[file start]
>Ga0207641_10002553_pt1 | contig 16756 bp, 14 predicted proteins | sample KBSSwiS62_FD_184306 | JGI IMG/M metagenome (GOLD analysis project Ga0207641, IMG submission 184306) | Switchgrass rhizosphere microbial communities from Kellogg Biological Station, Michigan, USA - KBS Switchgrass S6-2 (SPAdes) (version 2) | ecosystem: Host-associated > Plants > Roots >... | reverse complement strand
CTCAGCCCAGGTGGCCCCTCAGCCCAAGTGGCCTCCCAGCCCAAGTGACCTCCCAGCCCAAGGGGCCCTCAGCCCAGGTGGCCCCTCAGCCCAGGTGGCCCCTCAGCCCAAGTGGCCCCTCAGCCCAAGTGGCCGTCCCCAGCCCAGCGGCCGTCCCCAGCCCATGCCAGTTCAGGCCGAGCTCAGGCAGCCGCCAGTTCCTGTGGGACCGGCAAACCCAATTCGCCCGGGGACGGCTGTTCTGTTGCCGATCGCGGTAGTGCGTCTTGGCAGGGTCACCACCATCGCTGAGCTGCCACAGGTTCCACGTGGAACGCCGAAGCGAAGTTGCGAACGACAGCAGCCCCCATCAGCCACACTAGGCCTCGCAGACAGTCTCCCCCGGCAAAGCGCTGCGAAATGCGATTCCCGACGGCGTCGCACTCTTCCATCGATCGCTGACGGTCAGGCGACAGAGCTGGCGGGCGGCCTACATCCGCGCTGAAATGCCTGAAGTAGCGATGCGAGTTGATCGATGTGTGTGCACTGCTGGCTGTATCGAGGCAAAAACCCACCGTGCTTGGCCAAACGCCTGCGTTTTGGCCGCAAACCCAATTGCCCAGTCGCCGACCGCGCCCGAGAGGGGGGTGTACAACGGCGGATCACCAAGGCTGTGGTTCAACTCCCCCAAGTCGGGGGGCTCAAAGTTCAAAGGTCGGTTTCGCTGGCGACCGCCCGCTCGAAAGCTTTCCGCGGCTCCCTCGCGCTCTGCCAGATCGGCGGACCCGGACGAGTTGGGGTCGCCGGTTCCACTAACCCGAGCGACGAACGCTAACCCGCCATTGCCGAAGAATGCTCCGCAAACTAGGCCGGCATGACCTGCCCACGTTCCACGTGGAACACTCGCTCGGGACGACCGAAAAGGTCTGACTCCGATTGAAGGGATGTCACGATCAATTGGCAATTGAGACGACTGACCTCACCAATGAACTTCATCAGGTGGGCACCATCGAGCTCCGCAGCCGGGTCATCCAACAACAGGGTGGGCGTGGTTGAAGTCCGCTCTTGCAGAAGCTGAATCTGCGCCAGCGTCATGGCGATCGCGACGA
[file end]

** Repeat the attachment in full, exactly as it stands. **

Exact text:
>Ga0207641_10002553_pt1 | contig 16756 bp, 14 predicted proteins | sample KBSSwiS62_FD_184306 | JGI IMG/M metagenome (GOLD analysis project Ga0207641, IMG submission 184306) | Switchgrass rhizosphere microbial communities from Kellogg Biological Station, Michigan, USA - KBS Switchgrass S6-2 (SPAdes) (version 2) | ecosystem: Host-associated > Plants > Roots >... | reverse complement strand
CTCAGCCCAGGTGGCCCCTCAGCCCAAGTGGCCTCCCAGCCCAAGTGACCTCCCAGCCCAAGGGGCCCTCAGCCCAGGTGGCCCCTCAGCCCAGGTGGCCCCTCAGCCCAAGTGGCCCCTCAGCCCAAGTGGCCGTCCCCAGCCCAGCGGCCGTCCCCAGCCCATGCCAGTTCAGGCCGAGCTCAGGCAGCCGCCAGTTCCTGTGGGACCGGCAAACCCAATTCGCCCGGGGACGGCTGTTCTGTTGCCGATCGCGGTAGTGCGTCTTGGCAGGGTCACCACCATCGCTGAGCTGCCACAGGTTCCACGTGGAACGCCGAAGCGAAGTTGCGAACGACAGCAGCCCCCATCAGCCACACTAGGCCTCGCAGACAGTCTCCCCCGGCAAAGCGCTGCGAAATGCGATTCCCGACGGCGTCGCACTCTTCCATCGATCGCTGACGGTCAGGCGACAGAGCTGGCGGGCGGCCTACATCCGCGCTGAAATGCCTGAAGTAGCGATGCGAGTTGATCGATGTGTGTGCACTGCTGGCTGTATCGAGGCAAAAACCCACCGTGCTTGGCCAAACGCCTGCGTTTTGGCCGCAAACCCAATTGCCCAGTCGCCGACCGCGCCCGAGAGGGGGGTGTACAACGGCGGATCACCAAGGCTGTGGTTCAACTCCCCCAAGTCGGGGGGCTCAAAGTTCAAAGGTCGGTTTCGCTGGCGACCGCCCGCTCGAAAGCTTTCCGCGGCTCCCTCGCGCTCTGCCAGATCGGCGGACCCGGACGAGTTGGGGTCGCCGGTTCCACTAACCCGAGCGACGAACGCTAACCCGCCATTGCCGAAGAATGCTCCGCAAACTAGGCCGGCATGACCTGCCCACGTTCCACGTGGAACACTCGCTCGGGACGACCGAAAAGGTCTGACTCCGATTGAAGGGATGTCACGATCAATTGGCAATTGAGACGACTGACCTCACCAATGAACTTCATCAGGTGGGCACCATCGAGCTCCGCAGCCGGGTCATCCAACAACAGGGTGGGCGTGGTTGAAGTCCGCTCTTGCAGAAGCTGAATCTGCGCCAGCGTCATGGCGATCGCGACGA